• Submitted by Matt Haas on 02/16/2015 - 11:32 am.

      The role of government

      You are utterly wrong. When there is a needed service, in this case high speed broadband, and the private sector is unwilling, or unable, to meet this need, the government absolutely has the right to step in and provide it for the betterment of society. Don’t like it? Go tell the private sector they need to take a loss to provide service to the outlying areas, tell us how well that goes for you. Which brings us back to the author’s statement, wouldn’t your argument against this go something like “If it’s not profitable, obviously the demand isn’t there, SO the service isn’t needed”. This of course neglects all those folks and the businesses they operate, who do in fact need the service but not in sufficient numbers to bring the needed investment from the private sector. What’s your advice to these folks, move?

      • Submitted by Dennis Tester on 02/16/2015 - 02:53 pm.

        No, you’re wrong

        It’s not the role of government to run cables to private addresses when the customers can always subscribe to a satellite-based internet service.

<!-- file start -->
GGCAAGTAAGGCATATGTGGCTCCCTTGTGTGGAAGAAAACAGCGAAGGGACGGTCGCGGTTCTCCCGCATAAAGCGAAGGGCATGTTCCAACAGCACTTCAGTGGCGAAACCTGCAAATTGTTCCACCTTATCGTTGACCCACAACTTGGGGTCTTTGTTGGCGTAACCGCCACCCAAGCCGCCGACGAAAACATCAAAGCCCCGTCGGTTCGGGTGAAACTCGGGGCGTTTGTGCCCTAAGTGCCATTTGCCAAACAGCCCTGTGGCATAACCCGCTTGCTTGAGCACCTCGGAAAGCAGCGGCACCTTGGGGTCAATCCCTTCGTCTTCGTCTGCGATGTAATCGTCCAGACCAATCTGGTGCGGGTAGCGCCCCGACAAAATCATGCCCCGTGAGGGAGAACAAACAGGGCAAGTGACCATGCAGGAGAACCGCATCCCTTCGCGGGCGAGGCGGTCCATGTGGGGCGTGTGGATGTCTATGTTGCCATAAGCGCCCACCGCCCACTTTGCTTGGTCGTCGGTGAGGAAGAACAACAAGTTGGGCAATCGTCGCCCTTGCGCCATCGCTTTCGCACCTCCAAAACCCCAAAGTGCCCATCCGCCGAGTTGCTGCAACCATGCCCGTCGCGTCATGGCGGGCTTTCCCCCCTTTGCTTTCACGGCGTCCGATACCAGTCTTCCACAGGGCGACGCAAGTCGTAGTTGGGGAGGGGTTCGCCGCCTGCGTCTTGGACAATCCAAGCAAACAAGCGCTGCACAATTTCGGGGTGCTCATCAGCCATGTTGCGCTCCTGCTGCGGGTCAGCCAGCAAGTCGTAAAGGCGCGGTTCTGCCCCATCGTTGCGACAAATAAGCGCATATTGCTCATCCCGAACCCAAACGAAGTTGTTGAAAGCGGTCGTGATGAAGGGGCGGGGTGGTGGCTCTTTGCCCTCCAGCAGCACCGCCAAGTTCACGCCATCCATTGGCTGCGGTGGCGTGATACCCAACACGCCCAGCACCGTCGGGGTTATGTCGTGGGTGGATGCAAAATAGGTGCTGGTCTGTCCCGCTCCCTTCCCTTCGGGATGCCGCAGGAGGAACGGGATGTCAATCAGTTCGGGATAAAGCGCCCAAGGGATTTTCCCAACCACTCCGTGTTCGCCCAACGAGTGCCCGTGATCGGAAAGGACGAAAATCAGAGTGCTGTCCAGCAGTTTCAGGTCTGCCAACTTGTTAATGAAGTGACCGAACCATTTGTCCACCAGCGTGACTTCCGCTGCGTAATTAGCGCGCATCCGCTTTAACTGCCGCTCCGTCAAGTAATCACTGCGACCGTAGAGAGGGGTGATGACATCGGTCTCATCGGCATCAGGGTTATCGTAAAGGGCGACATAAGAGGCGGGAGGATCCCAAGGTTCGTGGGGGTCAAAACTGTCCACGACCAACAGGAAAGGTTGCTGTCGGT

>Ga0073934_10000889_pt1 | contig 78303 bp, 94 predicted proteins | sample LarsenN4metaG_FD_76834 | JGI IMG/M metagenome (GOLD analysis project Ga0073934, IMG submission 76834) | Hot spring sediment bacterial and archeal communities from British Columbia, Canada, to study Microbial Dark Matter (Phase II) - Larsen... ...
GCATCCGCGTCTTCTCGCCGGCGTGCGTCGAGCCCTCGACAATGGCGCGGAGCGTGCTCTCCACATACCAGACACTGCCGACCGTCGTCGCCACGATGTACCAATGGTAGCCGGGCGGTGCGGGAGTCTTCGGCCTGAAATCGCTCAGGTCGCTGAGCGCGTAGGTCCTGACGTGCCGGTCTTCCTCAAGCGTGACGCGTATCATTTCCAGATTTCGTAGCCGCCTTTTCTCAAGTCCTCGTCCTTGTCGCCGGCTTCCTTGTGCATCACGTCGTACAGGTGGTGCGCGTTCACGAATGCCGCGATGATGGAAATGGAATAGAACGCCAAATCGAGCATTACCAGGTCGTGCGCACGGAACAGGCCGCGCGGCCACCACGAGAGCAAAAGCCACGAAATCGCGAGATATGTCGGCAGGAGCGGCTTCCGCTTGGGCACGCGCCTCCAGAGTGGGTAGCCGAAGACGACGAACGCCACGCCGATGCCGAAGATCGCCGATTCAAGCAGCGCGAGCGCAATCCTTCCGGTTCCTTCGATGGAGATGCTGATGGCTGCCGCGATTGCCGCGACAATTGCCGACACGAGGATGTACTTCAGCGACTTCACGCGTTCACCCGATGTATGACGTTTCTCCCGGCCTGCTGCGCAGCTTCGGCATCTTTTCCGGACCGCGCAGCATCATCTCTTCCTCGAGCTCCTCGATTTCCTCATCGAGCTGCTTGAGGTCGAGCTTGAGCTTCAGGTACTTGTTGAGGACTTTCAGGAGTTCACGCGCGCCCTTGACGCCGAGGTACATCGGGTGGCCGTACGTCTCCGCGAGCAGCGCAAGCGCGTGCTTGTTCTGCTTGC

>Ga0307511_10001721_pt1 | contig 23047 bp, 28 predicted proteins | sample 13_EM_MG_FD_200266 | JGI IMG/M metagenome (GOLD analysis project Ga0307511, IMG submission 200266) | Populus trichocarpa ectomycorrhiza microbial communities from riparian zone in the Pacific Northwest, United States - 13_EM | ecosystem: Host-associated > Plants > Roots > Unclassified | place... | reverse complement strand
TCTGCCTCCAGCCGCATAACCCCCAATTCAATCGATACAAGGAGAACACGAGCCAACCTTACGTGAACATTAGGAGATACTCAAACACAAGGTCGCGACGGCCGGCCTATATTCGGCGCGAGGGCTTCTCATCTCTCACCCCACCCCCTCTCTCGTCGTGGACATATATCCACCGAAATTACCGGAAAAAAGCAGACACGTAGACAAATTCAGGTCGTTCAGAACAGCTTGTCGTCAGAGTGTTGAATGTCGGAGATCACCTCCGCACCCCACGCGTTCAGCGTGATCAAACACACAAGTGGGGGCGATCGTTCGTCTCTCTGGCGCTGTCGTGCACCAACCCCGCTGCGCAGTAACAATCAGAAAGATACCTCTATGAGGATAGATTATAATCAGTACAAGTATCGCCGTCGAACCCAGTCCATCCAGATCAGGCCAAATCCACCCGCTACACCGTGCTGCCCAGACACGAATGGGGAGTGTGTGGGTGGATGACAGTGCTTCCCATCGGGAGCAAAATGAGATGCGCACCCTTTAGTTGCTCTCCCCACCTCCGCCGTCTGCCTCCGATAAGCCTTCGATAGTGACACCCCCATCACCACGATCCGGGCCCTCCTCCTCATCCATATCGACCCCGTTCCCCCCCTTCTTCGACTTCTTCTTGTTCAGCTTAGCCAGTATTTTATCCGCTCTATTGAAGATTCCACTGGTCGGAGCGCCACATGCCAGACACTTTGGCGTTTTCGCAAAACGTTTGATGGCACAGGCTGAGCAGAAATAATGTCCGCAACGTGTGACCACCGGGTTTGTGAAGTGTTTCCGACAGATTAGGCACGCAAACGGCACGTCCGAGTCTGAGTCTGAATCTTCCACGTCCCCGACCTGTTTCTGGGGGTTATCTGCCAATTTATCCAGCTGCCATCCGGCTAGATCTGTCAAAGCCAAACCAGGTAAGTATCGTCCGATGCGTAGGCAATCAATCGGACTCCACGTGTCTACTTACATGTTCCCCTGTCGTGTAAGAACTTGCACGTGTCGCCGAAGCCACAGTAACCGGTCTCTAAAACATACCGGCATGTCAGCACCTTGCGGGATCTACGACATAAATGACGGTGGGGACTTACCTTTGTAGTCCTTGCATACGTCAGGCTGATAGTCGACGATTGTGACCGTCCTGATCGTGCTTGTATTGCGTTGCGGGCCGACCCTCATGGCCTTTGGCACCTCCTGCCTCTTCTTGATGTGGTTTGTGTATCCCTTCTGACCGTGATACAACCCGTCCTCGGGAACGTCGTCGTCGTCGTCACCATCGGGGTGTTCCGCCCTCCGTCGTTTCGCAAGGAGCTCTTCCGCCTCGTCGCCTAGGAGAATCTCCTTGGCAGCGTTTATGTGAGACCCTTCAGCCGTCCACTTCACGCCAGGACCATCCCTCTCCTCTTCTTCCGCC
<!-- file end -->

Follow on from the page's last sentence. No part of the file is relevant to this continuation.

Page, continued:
It’s not like we’re talking water or sewer services here. You can buy broadband services via non-cable providers. What’s next? Government-provided cable TV?

        • Submitted by jason myron on 02/16/2015 - 04:00 pm.

          Actually, in the year 2015

          it IS like sewer and water. That’s the trouble with conservatives…they’re so tied to the past that they can’t grasp the nuances of how important technology is to today’s citizen. The GOP is nothing more than the Radio Shack of political ideologies.

          • Submitted by Jake Holman on 02/16/2015 - 09:06 pm.

            Hey, you people are the ones

            who want to install cable … the antiquated technology. It took the city of Mpls millions and ten years to get a wi-fi service off the ground and when they did the technology was already obsolete.

            Government should stick to what they know … issuing licenses and collecting fees.

        • Submitted by Dan Landherr on 02/17/2015 - 10:06 am.

          Laugh

          As if there is no government subsidy involved for satellite television. I’m sure DirectTV created the space program on their own.

    • Submitted by Steve Titterud on 02/16/2015 - 11:52 am.

      To call it “legitimate” is to test the limits of that word…

      …since the article points out this industry has taken huge public subsidies to carry out promises that they not only have never fulfilled, but never intended to fulfill. Practicing all manner of chicanery opposed to the public interest is “legitimate” ?? I suppose in a jaded way, these kind of practices are as American as apple pie !!

      The very worst business ethics in our counrty is practiced by these communications providers. We need relief.

    • Submitted by Todd Hintz on 02/16/2015 - 08:14 pm.

      Business Case